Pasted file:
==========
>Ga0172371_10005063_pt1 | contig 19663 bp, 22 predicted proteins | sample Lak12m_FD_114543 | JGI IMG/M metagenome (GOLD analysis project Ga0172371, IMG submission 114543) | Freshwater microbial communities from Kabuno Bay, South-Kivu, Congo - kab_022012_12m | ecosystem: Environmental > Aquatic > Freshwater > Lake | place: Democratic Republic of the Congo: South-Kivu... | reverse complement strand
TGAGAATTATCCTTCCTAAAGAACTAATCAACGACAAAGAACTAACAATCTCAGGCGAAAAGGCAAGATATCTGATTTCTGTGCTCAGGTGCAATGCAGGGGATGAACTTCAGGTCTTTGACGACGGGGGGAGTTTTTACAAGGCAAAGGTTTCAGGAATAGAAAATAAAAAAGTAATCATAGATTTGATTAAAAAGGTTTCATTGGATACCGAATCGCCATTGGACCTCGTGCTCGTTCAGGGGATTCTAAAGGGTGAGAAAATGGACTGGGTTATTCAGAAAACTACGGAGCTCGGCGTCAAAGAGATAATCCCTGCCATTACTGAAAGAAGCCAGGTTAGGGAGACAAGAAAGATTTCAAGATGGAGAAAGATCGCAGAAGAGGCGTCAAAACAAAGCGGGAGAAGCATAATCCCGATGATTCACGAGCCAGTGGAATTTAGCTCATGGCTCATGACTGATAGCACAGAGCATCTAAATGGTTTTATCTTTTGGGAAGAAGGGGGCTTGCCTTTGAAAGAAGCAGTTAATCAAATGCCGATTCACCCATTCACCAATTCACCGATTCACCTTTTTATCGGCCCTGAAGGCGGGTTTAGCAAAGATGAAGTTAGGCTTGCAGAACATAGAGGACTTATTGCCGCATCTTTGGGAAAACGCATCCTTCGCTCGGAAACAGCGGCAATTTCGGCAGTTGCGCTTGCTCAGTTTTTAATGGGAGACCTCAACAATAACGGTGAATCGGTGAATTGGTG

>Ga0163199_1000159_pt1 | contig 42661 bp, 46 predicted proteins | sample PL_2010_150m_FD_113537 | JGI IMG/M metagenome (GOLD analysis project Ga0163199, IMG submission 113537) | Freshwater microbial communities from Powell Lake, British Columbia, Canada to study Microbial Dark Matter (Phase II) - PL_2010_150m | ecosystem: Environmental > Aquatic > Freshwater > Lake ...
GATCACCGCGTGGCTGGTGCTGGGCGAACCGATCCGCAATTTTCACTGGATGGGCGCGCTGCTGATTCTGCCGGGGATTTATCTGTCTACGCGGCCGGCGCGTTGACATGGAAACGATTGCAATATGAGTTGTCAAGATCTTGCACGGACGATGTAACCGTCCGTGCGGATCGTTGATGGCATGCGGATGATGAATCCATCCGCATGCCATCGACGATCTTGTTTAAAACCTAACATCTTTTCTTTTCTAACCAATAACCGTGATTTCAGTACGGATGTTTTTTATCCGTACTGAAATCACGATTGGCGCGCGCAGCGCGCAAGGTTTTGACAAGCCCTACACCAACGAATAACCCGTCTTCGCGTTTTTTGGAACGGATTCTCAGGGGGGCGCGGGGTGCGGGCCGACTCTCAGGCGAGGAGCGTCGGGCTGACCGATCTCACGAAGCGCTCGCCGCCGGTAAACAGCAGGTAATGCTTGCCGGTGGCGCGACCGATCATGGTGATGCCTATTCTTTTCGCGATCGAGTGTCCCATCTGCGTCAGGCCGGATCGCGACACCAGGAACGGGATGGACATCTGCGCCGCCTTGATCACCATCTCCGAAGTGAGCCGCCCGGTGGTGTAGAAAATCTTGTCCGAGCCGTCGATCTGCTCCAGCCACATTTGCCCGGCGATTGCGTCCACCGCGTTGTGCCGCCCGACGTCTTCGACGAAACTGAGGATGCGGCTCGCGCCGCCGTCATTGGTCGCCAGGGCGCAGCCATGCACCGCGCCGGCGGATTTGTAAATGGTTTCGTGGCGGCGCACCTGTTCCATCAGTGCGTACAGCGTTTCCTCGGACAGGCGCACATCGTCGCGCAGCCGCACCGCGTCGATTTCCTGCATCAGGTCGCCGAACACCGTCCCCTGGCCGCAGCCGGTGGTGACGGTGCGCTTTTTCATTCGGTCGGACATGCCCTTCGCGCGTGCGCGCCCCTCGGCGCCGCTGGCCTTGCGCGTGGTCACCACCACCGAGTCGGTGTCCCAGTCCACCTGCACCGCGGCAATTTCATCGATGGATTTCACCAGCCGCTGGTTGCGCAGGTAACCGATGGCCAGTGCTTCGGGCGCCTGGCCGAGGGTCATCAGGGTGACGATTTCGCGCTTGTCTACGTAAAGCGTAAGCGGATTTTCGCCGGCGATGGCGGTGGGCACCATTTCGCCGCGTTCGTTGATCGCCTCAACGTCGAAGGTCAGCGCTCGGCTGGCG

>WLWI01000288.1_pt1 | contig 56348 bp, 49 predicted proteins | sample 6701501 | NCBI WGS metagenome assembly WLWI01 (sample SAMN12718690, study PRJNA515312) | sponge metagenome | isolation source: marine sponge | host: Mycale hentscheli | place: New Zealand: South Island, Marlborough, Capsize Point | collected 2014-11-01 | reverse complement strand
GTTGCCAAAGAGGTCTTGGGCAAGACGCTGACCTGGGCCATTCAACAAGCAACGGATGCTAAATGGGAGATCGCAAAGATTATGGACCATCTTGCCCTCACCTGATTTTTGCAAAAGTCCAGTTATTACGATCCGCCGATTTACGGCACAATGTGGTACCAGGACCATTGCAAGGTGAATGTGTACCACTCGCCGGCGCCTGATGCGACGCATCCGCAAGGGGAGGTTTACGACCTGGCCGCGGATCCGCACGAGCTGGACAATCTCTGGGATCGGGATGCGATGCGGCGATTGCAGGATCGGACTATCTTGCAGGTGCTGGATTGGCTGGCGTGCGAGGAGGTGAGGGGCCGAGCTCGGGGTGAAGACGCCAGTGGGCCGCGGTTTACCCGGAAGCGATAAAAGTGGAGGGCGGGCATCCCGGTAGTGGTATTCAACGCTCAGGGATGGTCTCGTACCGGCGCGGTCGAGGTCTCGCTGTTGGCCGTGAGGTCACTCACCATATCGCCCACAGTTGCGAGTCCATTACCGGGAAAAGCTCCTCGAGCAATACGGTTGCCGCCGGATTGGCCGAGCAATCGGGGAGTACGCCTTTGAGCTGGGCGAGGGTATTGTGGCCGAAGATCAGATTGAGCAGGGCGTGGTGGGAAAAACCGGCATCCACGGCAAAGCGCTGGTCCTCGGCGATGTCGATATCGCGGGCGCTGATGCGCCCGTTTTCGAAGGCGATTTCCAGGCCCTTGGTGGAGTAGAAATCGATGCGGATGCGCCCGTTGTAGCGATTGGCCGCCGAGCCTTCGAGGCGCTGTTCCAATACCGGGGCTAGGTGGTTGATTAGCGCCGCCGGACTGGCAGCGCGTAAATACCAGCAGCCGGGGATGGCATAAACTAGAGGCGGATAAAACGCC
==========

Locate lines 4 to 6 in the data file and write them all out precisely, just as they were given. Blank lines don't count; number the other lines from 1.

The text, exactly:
GATCACCGCGTGGCTGGTGCTGGGCGAACCGATCCGCAATTTTCACTGGATGGGCGCGCTGCTGATTCTGCCGGGGATTTATCTGTCTACGCGGCCGGCGCGTTGACATGGAAACGATTGCAATATGAGTTGTCAAGATCTTGCACGGACGATGTAACCGTCCGTGCGGATCGTTGATGGCATGCGGATGATGAATCCATCCGCATGCCATCGACGATCTTGTTTAAAACCTAACATCTTTTCTTTTCTAACCAATAACCGTGATTTCAGTACGGATGTTTTTTATCCGTACTGAAATCACGATTGGCGCGCGCAGCGCGCAAGGTTTTGACAAGCCCTACACCAACGAATAACCCGTCTTCGCGTTTTTTGGAACGGATTCTCAGGGGGGCGCGGGGTGCGGGCCGACTCTCAGGCGAGGAGCGTCGGGCTGACCGATCTCACGAAGCGCTCGCCGCCGGTAAACAGCAGGTAATGCTTGCCGGTGGCGCGACCGATCATGGTGATGCCTATTCTTTTCGCGATCGAGTGTCCCATCTGCGTCAGGCCGGATCGCGACACCAGGAACGGGATGGACATCTGCGCCGCCTTGATCACCATCTCCGAAGTGAGCCGCCCGGTGGTGTAGAAAATCTTGTCCGAGCCGTCGATCTGCTCCAGCCACATTTGCCCGGCGATTGCGTCCACCGCGTTGTGCCGCCCGACGTCTTCGACGAAACTGAGGATGCGGCTCGCGCCGCCGTCATTGGTCGCCAGGGCGCAGCCATGCACCGCGCCGGCGGATTTGTAAATGGTTTCGTGGCGGCGCACCTGTTCCATCAGTGCGTACAGCGTTTCCTCGGACAGGCGCACATCGTCGCGCAGCCGCACCGCGTCGATTTCCTGCATCAGGTCGCCGAACACCGTCCCCTGGCCGCAGCCGGTGGTGACGGTGCGCTTTTTCATTCGGTCGGACATGCCCTTCGCGCGTGCGCGCCCCTCGGCGCCGCTGGCCTTGCGCGTGGTCACCACCACCGAGTCGGTGTCCCAGTCCACCTGCACCGCGGCAATTTCATCGATGGATTTCACCAGCCGCTGGTTGCGCAGGTAACCGATGGCCAGTGCTTCGGGCGCCTGGCCGAGGGTCATCAGGGTGACGATTTCGCGCTTGTCTACGTAAAGCGTAAGCGGATTTTCGCCGGCGATGGCGGTGGGCACCATTTCGCCGCGTTCGTTGATCGCCTCAACGTCGAAGGTCAGCGCTCGGCTGGCG

>WLWI01000288.1_pt1 | contig 56348 bp, 49 predicted proteins | sample 6701501 | NCBI WGS metagenome assembly WLWI01 (sample SAMN12718690, study PRJNA515312) | sponge metagenome | isolation source: marine sponge | host: Mycale hentscheli | place: New Zealand: South Island, Marlborough, Capsize Point | collected 2014-11-01 | reverse complement strand
GTTGCCAAAGAGGTCTTGGGCAAGACGCTGACCTGGGCCATTCAACAAGCAACGGATGCTAAATGGGAGATCGCAAAGATTATGGACCATCTTGCCCTCACCTGATTTTTGCAAAAGTCCAGTTATTACGATCCGCCGATTTACGGCACAATGTGGTACCAGGACCATTGCAAGGTGAATGTGTACCACTCGCCGGCGCCTGATGCGACGCATCCGCAAGGGGAGGTTTACGACCTGGCCGCGGATCCGCACGAGCTGGACAATCTCTGGGATCGGGATGCGATGCGGCGATTGCAGGATCGGACTATCTTGCAGGTGCTGGATTGGCTGGCGTGCGAGGAGGTGAGGGGCCGAGCTCGGGGTGAAGACGCCAGTGGGCCGCGGTTTACCCGGAAGCGATAAAAGTGGAGGGCGGGCATCCCGGTAGTGGTATTCAACGCTCAGGGATGGTCTCGTACCGGCGCGGTCGAGGTCTCGCTGTTGGCCGTGAGGTCACTCACCATATCGCCCACAGTTGCGAGTCCATTACCGGGAAAAGCTCCTCGAGCAATACGGTTGCCGCCGGATTGGCCGAGCAATCGGGGAGTACGCCTTTGAGCTGGGCGAGGGTATTGTGGCCGAAGATCAGATTGAGCAGGGCGTGGTGGGAAAAACCGGCATCCACGGCAAAGCGCTGGTCCTCGGCGATGTCGATATCGCGGGCGCTGATGCGCCCGTTTTCGAAGGCGATTTCCAGGCCCTTGGTGGAGTAGAAATCGATGCGGATGCGCCCGTTGTAGCGATTGGCCGCCGAGCCTTCGAGGCGCTGTTCCAATACCGGGGCTAGGTGGTTGATTAGCGCCGCCGGACTGGCAGCGCGTAAATACCAGCAGCCGGGGATGGCATAAACTAGAGGCGGATAAAACGCC